After enjoying a dream start in China, Elon Musk’s EV pioneer is now facing tougher competition from local electric-car makers in the word’s biggest auto market. Recent price cuts and incentive offers signaled demand isn’t keeping up with increased supply after an upgrade of the factory boosted capacity to around 1 million vehicles a year. On Wednesday, Tesla offered 6,000 yuan ($860) subsidies to customers who buy and take delivery of new cars this month, suggesting it has stock to clear.
China is key for Tesla, and continued growth in the world’s biggest EV market is crucial for achieving Musk’s goal of 50% annual growth globally for years to come.
The pullback in Shanghai comes as Tom Zhu, the longtime Tesla executive who oversaw ...

Big Oil betting billions on global ‘climate catastrophe’

The world’s biggest oil producers are spending billions of dollars on fossil fuel projects that will only be needed if the world misses key climate goals, according to Carbon Tracker, a nonprofit think tank.
Companies invested $58-billion in oil and gas projects in 2021 and 2022 that will only be required if fossil fuel demand grows to a level at which scientists forecast a “climate catastrophe”, the London and New York-based researcher said in a report. They may pull the trigger on a further $23-billion of investments next year that would help warm the planet more than 2.5°C above pre-Industrial levels, said the report, titled “Paris Maligned”.
Big Oil’s capital spending on new projects has become a crucial balancing act. Investing in long-term projects bolsters energy security at a time when state producers like Russia have shown willingness to weaponise their supplies but can also lock in emissions for decades to come, furthering the risk of irrevocable climate change.
Even climate-friendly Democrats including President Joe Biden have been calling for more oil production this year as fuel prices spiked following Russia’s invasion of Ukraine. Industry executives including Chevron CEO Mike Wirth criticised the whiplash of being told to stop and start production, saying such policies inhibit long-term investment.
“Investors must scrutinise company spending plans as investments in many new oil and gas projects lock in future emissions that are incompatible with Paris,” report co-author Mike Coffin said in a press release in reference to the Paris Agreement on climate change.
Most international oil companies have cut their long-term capital spending plans since the pandemic as they focus on returning cash to investors over new production.
Exxon is due to publish its capital budget for next year on Thursday. Chevron said on Wednesday it will allocate an extra $2-billion to capital spending next year at $17-billion. BM/DM

The UK workforce is becoming less appealing to global bosses

The UK is failing to develop a skilled and globally desirable workforce, with domestic talent increasingly less attractive to overseas businesses, according to a new survey of international executives.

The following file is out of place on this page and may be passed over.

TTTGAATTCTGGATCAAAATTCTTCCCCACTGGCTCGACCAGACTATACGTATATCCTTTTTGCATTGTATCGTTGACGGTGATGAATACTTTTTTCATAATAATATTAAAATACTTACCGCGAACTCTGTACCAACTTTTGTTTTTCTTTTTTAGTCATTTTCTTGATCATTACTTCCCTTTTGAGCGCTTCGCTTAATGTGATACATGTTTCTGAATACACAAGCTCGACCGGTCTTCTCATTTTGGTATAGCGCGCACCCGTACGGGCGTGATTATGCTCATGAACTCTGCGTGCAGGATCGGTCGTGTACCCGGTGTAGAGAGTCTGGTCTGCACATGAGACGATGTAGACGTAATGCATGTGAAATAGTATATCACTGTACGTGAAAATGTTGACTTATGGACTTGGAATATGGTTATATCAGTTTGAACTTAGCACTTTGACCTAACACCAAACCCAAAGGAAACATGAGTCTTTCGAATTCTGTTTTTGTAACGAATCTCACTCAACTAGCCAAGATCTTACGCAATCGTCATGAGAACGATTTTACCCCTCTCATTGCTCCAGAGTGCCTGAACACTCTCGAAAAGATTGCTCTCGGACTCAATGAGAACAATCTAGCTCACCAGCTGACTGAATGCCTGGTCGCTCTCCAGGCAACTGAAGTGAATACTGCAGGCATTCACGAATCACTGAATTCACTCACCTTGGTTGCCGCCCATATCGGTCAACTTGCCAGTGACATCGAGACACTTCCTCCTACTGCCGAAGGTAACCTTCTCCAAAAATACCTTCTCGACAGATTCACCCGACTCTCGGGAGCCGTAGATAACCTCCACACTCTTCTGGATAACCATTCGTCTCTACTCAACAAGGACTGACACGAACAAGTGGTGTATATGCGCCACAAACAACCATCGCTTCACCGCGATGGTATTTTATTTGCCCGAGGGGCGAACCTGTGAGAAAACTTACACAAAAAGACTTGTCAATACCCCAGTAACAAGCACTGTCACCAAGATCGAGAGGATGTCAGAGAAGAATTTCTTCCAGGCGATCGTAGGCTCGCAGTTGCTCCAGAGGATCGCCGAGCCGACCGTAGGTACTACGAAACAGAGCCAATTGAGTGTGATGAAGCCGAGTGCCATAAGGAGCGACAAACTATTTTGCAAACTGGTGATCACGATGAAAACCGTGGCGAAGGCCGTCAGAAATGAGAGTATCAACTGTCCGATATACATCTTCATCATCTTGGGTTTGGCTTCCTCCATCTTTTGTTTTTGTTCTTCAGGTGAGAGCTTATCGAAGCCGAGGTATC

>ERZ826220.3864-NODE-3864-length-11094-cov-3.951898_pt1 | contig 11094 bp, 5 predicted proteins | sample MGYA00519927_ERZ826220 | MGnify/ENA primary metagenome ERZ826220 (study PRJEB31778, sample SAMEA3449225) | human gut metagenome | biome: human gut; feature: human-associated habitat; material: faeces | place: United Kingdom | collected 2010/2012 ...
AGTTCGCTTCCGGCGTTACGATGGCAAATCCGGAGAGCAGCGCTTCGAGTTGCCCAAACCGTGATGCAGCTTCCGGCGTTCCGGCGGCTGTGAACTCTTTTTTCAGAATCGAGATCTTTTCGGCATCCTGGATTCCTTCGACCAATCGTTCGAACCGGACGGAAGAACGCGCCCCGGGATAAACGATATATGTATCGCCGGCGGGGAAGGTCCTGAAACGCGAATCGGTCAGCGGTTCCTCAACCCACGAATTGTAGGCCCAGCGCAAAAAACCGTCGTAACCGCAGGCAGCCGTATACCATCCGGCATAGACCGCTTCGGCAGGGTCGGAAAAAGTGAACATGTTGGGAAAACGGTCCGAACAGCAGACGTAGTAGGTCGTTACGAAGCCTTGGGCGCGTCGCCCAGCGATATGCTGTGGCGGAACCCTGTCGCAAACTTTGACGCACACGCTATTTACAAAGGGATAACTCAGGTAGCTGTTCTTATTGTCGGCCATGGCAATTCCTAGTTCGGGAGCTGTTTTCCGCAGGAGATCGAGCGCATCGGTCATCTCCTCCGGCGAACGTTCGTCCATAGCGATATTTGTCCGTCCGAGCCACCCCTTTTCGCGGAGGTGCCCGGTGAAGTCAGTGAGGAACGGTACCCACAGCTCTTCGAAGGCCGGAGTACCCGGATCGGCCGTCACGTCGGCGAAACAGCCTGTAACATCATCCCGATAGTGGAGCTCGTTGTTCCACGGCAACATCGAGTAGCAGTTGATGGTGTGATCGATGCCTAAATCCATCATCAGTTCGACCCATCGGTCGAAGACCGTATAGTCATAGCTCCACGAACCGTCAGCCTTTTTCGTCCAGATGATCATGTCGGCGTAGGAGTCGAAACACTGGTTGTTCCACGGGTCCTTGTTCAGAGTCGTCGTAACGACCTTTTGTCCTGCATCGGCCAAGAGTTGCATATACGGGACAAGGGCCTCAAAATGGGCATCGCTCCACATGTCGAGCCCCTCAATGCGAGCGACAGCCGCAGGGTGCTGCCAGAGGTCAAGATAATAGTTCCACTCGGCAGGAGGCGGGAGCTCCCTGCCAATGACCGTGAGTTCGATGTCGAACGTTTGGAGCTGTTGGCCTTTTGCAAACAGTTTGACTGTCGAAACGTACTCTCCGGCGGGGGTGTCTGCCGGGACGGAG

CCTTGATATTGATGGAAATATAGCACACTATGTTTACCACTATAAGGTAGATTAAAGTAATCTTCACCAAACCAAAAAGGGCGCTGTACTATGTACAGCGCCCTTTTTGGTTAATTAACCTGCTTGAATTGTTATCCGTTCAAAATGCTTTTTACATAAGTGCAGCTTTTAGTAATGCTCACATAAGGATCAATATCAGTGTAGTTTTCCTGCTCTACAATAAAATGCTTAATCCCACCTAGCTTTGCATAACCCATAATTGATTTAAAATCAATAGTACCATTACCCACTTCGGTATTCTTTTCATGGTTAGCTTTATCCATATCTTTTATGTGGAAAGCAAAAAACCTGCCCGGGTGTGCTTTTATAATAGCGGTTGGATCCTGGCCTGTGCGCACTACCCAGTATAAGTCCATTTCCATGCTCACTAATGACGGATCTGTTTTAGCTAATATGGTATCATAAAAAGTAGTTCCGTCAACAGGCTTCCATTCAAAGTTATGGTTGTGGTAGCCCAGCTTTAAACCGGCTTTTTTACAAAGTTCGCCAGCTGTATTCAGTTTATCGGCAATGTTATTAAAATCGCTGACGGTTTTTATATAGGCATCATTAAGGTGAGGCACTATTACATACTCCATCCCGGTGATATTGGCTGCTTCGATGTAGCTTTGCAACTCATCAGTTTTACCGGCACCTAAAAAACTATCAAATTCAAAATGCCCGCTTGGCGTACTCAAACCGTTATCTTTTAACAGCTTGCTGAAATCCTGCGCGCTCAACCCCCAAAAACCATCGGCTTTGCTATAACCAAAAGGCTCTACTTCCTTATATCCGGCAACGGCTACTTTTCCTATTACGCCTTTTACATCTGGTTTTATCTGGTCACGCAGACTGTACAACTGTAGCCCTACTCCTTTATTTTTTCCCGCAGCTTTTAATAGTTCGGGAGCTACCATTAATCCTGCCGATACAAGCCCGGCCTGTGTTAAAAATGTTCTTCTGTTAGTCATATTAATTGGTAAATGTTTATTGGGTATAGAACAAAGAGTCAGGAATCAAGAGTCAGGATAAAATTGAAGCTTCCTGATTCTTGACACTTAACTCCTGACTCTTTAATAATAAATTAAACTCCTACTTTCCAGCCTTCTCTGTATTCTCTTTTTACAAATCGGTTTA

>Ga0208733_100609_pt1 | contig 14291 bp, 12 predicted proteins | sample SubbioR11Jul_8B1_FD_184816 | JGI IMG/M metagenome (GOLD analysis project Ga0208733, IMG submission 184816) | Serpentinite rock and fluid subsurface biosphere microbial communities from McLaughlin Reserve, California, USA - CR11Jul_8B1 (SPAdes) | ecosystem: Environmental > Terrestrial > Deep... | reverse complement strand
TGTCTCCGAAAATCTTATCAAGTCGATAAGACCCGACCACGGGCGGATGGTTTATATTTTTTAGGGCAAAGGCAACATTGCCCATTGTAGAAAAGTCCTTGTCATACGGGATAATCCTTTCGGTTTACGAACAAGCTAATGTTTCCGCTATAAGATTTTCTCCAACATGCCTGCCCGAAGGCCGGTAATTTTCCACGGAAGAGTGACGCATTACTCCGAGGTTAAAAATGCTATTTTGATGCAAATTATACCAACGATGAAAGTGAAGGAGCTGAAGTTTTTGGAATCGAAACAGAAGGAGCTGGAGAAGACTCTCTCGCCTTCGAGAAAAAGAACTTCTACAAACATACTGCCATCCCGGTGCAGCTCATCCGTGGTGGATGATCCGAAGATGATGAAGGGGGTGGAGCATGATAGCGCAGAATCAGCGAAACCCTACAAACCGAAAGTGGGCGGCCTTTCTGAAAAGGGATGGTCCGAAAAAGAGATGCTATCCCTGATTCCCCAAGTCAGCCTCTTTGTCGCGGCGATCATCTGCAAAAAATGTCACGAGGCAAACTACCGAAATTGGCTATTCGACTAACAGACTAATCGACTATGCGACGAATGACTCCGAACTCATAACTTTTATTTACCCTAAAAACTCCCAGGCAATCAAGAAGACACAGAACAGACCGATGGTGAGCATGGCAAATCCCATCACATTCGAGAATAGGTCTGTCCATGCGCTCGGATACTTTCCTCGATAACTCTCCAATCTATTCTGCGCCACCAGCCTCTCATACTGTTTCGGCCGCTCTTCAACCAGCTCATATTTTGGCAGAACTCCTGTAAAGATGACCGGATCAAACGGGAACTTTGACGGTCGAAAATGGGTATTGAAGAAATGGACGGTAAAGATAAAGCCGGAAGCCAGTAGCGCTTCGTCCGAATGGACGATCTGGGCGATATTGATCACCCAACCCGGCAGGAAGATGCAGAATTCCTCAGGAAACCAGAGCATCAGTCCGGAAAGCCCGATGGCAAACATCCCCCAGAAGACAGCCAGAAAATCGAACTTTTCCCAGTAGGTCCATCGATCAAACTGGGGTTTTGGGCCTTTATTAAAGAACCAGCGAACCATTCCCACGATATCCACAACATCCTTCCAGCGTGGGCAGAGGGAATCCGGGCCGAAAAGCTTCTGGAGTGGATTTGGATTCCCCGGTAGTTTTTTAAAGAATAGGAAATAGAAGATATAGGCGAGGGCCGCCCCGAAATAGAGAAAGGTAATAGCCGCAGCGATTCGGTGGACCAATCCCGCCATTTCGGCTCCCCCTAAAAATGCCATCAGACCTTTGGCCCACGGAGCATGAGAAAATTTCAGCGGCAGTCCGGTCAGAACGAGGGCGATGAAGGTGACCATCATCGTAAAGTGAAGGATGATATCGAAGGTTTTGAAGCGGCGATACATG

Economic problems in the aftermath of Brexit, as well as turbulence in British politics, means the UK and its workforce is less appealing to global business, the poll of over 5,000 executives by the Institute for Management Development showed.
The UK is now ranked 28th of 63 countries on the organisation’s World Talent Ranking, which considers talent creation and retention. That’s down seven places from a year ago, the IMD said.
Britain is facing economic problems on many fronts. The economy is widely thought to be in recession, inflation is at four-decade highs, while strikes by public sector and other essential workers are causing widespread disruption to services, and rising interest rates are prompting a downturn in the housing market.
Growing economic inactivity in the UK means the labour market remains tight, with 600,000 more people no longer employed or looking for a job compared to pre-pandemic. Economist Nouriel Roubini said this week that the country “is already in a severe stagflation”, a situation he partly attributed to Brexit.
Against that backdrop, confidence in Britain to provide a stable backdrop for business appears to be decreasing. The IMD report noted that declining standards of education and the quality of life in the UK are making business leaders sceptical about its ability to produce a skilled workforce.
“This is a concerning situation for the UK with no quick fix,” said Professor Arturo Bris, Director of the IMD World Competitiveness Centre.
“Until the UK is able to deal with the turmoil in its politics and markets which has dominated recent years and take action to revamp its domestic situation, it will be unable to attract or retain the talent it needs to restart growth and drive innovation.”